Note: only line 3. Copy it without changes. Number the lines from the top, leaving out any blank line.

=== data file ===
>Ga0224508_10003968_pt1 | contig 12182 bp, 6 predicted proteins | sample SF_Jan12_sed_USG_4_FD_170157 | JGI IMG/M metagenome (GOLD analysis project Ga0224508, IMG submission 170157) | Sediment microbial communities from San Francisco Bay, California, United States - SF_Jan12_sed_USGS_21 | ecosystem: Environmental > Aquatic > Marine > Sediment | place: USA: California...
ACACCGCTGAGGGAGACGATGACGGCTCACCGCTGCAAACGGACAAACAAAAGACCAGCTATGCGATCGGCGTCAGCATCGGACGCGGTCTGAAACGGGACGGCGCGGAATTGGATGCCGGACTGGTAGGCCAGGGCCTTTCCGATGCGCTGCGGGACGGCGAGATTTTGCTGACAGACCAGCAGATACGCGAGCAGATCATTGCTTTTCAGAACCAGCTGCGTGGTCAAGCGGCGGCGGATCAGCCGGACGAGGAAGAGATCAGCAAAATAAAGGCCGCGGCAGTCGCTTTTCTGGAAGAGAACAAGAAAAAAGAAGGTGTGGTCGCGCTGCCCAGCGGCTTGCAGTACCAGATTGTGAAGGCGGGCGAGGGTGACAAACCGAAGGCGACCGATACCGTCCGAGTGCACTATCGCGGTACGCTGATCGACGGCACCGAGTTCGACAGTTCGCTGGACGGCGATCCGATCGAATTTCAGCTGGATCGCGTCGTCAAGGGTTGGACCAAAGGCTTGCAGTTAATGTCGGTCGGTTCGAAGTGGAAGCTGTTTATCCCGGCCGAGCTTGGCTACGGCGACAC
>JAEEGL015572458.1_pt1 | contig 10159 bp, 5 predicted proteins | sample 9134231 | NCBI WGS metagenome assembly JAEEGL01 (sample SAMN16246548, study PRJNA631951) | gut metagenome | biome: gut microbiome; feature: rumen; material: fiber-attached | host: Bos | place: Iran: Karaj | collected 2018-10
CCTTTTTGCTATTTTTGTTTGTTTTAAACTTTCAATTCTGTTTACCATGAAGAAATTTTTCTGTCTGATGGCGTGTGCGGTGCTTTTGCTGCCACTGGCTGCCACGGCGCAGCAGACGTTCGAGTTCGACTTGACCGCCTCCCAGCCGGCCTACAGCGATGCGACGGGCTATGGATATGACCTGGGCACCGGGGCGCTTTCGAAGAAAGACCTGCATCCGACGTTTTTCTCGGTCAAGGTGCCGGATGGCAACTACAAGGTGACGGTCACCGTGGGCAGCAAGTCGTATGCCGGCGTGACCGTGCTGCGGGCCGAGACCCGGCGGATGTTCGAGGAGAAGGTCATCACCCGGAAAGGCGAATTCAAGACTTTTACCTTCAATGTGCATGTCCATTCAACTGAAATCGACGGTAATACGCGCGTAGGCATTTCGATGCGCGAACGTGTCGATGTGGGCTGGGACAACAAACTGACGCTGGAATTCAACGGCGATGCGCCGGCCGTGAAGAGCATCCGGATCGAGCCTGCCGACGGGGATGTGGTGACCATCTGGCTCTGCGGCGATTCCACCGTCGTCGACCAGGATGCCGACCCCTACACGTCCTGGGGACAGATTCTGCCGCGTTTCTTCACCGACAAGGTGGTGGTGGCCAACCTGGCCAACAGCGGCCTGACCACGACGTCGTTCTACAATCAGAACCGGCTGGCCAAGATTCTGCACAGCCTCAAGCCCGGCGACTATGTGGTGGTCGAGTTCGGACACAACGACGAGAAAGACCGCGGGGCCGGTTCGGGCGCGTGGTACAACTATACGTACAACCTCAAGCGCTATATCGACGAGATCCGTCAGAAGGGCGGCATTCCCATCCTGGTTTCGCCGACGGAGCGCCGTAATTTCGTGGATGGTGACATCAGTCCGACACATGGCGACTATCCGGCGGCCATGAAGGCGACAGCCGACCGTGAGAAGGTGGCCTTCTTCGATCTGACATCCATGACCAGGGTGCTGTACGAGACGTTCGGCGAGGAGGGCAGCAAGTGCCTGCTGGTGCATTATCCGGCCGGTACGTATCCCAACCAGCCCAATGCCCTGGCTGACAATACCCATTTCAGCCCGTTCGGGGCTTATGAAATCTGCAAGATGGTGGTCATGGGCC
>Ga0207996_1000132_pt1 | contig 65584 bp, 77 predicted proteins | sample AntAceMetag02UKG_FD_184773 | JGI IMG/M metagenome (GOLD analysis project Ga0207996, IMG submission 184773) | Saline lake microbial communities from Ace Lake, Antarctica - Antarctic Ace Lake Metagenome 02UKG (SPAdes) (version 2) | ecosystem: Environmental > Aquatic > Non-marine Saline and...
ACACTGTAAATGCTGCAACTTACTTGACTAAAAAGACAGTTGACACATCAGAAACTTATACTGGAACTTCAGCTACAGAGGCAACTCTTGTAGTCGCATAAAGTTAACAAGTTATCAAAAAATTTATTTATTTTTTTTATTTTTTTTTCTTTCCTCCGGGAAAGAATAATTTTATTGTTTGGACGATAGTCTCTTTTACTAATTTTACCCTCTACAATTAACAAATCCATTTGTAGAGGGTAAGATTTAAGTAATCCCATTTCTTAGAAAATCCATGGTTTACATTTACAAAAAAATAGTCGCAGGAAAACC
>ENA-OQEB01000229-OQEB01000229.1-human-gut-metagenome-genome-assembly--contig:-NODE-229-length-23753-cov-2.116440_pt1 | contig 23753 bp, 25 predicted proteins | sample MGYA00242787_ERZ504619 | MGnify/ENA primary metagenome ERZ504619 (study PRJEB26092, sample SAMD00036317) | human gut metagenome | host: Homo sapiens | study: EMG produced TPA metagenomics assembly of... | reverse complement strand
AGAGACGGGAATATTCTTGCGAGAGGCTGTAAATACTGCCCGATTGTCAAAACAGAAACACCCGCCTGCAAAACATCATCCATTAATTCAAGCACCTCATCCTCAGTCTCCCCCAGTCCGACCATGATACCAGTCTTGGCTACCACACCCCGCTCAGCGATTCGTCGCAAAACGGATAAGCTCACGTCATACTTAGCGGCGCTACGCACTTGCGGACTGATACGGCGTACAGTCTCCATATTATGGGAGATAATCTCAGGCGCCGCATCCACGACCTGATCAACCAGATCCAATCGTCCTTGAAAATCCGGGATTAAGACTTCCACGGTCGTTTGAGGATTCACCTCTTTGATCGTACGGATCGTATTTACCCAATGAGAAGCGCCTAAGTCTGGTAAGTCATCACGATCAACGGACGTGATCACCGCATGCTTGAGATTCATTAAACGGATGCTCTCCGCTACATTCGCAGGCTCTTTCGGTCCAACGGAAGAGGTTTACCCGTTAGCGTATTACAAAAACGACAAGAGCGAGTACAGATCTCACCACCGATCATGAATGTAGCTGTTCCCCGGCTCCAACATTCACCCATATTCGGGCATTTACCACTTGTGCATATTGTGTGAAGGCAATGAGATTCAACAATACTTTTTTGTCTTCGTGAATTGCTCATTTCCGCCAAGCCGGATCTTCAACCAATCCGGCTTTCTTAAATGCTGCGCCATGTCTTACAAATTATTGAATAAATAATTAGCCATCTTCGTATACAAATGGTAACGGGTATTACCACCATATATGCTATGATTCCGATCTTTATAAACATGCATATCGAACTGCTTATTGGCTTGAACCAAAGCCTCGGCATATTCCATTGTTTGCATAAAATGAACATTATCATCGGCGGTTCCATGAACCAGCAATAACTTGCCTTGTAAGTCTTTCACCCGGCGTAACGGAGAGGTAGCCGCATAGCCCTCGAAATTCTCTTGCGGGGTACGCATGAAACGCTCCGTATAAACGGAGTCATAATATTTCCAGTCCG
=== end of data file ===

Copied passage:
>JAEEGL015572458.1_pt1 | contig 10159 bp, 5 predicted proteins | sample 9134231 | NCBI WGS metagenome assembly JAEEGL01 (sample SAMN16246548, study PRJNA631951) | gut metagenome | biome: gut microbiome; feature: rumen; material: fiber-attached | host: Bos | place: Iran: Karaj | collected 2018-10